Mayoral TV ads a battle of bland: "The latest television commercials by the major Pittsburgh mayoral candidates are a lot like the campaign so far. They focus on fiscal issues and are surprisingly bland.
Bland is as bland does.
Bland has been rewarded in the media in Pittsburgh throughout the years. Bland has been rewarded in the institutional circles in Pittsburgh throughout the years as well.
Bland is what career politicians seen when they look into the mirror -- and they try to use it as a benchmark of their success in this market. They have been conditioned to strive for bland.
He's a nice guy -- I know him -- Its his time -- Gotta -- Bland, bland, bland.
These guys are playing defense. Most have. They seemingly want to manage the downward spiral of the region.
To break out of the bland mold, you'd have to have something to say beyond the unified dog-license sales office, one's grandparents from Italy, and french fries sales from the days before the drive through window was invented.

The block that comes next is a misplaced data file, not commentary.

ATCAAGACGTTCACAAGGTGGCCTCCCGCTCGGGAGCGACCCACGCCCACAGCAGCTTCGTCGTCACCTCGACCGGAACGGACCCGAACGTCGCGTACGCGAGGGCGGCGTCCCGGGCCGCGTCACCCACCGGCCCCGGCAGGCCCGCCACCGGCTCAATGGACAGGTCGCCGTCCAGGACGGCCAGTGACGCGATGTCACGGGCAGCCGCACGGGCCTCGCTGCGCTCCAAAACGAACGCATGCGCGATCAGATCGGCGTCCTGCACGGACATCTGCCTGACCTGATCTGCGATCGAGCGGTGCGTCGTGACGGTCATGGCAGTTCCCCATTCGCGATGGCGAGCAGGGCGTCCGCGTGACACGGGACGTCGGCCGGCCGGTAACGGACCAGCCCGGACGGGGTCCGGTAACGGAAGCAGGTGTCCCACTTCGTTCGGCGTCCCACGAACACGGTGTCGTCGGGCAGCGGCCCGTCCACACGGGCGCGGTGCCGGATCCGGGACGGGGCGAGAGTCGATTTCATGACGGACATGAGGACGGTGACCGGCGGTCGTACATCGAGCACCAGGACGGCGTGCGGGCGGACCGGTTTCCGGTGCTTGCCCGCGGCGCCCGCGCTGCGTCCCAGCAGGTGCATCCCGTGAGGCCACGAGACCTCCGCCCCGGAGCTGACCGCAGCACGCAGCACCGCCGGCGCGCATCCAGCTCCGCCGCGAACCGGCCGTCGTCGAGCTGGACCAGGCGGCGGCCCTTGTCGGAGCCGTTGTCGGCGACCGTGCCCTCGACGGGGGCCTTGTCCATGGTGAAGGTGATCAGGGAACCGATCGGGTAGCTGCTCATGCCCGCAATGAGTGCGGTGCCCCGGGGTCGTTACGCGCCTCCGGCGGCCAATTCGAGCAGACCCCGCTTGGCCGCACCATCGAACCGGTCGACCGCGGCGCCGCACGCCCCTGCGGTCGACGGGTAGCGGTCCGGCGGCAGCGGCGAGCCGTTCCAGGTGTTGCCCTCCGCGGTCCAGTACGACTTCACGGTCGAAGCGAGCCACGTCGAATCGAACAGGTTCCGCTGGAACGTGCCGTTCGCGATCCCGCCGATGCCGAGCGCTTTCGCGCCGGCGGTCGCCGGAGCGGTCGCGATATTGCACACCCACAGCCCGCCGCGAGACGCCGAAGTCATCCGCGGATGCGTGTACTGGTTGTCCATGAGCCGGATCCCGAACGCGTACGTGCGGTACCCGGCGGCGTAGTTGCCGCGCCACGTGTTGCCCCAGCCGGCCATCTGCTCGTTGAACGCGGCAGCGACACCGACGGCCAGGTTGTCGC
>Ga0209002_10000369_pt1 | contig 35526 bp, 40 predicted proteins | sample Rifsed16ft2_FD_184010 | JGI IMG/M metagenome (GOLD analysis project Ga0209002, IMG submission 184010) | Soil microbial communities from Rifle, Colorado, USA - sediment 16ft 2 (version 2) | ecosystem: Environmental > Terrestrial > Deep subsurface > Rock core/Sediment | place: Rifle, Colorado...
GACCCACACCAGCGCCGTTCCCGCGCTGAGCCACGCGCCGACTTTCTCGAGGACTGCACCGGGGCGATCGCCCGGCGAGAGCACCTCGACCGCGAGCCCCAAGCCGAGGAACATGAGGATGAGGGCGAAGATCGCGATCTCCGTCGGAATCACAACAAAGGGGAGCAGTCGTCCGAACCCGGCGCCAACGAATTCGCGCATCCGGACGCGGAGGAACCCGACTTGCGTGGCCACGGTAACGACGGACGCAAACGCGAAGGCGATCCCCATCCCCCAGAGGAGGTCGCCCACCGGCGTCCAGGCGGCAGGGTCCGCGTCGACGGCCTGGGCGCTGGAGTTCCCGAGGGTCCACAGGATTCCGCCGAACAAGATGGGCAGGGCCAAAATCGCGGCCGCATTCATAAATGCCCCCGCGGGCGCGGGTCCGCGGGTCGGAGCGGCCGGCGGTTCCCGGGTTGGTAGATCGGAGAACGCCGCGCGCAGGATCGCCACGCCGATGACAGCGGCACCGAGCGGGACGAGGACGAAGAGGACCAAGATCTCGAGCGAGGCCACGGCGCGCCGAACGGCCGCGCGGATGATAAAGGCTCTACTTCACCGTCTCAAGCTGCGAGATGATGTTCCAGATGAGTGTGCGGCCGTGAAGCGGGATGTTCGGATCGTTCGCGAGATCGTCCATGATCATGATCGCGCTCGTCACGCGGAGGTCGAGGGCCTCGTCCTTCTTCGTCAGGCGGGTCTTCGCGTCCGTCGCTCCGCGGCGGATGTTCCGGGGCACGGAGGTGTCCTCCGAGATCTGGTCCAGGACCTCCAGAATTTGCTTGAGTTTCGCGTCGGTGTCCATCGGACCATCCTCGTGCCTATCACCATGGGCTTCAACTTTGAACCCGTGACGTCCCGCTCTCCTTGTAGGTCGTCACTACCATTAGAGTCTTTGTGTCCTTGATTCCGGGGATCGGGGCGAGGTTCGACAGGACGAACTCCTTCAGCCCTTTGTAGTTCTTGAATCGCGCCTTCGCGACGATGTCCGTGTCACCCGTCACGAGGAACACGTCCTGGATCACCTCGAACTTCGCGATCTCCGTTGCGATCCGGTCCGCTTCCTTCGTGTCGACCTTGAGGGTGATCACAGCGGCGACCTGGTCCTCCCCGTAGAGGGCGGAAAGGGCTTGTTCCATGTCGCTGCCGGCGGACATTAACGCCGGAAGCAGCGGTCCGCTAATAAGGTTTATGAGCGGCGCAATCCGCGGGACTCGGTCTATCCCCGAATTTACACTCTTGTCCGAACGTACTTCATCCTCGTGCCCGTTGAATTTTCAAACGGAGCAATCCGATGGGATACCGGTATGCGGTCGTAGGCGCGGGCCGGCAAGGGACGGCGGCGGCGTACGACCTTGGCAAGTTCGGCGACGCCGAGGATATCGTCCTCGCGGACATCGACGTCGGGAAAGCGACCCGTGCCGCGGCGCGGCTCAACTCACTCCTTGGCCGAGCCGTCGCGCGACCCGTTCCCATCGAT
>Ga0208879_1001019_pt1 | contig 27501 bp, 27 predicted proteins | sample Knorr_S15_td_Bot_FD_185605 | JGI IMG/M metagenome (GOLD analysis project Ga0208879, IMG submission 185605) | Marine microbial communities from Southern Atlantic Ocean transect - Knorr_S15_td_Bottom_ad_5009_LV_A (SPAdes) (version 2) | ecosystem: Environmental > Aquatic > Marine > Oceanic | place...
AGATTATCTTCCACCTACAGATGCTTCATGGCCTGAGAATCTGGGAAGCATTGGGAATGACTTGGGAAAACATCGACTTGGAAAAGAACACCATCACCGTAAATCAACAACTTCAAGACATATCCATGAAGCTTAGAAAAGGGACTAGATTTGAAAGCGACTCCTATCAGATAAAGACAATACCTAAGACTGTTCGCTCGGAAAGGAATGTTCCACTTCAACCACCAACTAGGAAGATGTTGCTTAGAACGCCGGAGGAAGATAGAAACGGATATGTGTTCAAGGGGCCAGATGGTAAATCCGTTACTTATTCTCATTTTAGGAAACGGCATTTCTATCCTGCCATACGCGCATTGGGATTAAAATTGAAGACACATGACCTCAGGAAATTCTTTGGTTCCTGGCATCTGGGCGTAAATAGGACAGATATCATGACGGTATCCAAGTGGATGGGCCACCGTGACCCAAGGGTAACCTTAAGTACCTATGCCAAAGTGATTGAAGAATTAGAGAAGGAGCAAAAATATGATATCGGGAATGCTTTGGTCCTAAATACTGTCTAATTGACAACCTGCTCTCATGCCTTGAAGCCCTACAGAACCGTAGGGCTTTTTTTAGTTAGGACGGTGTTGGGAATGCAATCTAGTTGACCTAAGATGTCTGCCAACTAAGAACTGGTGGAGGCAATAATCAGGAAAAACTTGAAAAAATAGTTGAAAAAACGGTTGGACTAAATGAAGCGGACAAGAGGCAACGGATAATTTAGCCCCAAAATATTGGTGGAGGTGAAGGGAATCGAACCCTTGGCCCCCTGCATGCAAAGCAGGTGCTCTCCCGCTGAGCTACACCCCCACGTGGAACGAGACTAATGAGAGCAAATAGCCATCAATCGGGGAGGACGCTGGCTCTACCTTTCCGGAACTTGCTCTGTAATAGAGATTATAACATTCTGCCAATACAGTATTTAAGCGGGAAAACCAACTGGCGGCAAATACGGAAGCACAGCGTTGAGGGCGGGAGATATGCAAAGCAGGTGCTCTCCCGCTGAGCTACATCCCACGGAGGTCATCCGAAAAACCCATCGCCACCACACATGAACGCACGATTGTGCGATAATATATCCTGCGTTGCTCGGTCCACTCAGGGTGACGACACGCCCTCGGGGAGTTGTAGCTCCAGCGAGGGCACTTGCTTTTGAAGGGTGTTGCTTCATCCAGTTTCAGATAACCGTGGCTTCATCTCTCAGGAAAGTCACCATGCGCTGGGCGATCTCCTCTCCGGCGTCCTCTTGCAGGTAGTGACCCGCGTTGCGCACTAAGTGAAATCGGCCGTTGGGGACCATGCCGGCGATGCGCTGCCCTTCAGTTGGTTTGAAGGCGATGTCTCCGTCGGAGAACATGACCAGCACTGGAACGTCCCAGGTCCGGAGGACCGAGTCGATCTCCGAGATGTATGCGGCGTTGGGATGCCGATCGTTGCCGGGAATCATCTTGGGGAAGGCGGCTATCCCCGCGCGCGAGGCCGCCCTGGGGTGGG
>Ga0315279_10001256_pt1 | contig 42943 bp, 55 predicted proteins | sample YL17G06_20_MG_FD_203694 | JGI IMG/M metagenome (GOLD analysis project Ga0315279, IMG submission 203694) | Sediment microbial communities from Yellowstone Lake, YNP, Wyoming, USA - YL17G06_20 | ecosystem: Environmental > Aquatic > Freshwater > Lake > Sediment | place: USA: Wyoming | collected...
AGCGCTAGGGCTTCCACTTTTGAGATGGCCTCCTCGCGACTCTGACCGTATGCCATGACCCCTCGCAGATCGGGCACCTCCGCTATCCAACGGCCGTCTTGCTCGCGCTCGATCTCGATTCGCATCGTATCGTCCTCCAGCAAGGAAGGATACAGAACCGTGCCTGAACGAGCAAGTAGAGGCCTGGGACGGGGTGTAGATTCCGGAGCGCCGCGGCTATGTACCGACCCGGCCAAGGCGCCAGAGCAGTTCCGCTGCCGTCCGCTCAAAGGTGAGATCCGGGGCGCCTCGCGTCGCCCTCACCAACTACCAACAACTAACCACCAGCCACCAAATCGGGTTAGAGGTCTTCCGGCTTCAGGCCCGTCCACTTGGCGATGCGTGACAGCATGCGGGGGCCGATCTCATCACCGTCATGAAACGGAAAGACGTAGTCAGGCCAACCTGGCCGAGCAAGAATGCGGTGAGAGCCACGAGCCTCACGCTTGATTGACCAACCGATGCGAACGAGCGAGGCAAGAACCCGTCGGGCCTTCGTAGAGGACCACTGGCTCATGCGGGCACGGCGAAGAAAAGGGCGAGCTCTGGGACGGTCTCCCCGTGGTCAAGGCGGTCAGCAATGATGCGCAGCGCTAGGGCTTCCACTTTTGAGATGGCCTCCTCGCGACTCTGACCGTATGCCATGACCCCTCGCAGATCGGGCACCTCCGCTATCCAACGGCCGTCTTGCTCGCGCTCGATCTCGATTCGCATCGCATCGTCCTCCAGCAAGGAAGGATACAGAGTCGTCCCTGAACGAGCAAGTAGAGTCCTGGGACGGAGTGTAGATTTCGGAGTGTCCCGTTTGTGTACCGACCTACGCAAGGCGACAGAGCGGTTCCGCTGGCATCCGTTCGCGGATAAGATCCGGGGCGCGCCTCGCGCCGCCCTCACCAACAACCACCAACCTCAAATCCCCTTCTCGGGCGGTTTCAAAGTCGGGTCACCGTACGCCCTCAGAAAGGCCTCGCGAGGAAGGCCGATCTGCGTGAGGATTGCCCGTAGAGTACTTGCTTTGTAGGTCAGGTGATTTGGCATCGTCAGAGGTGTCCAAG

Even when Bob put up an idea that wasn't too bland -- streetcar line between Oakland and downtown -- he got knocked around for it.
When Sophie put up the idea of a new baseball park -- she got knocked around by Tom Murphy for even suggesting the idea. Then Murphy went ahead and made TWO stadiums and championed the folly just months later, after being elected.
Because so little gets told in the media -- bland rules. Once you air out the story, the policies, the positions -- then bland crumbles as does the mindlessness.
I have a TV ad -- here on my desktop. It won't get onto the air. It isn't bland.
The ads should be bland, really. This is no fault of the campaigns. But, the coverage does NOT need to be bland. The coverage should be front on and raw.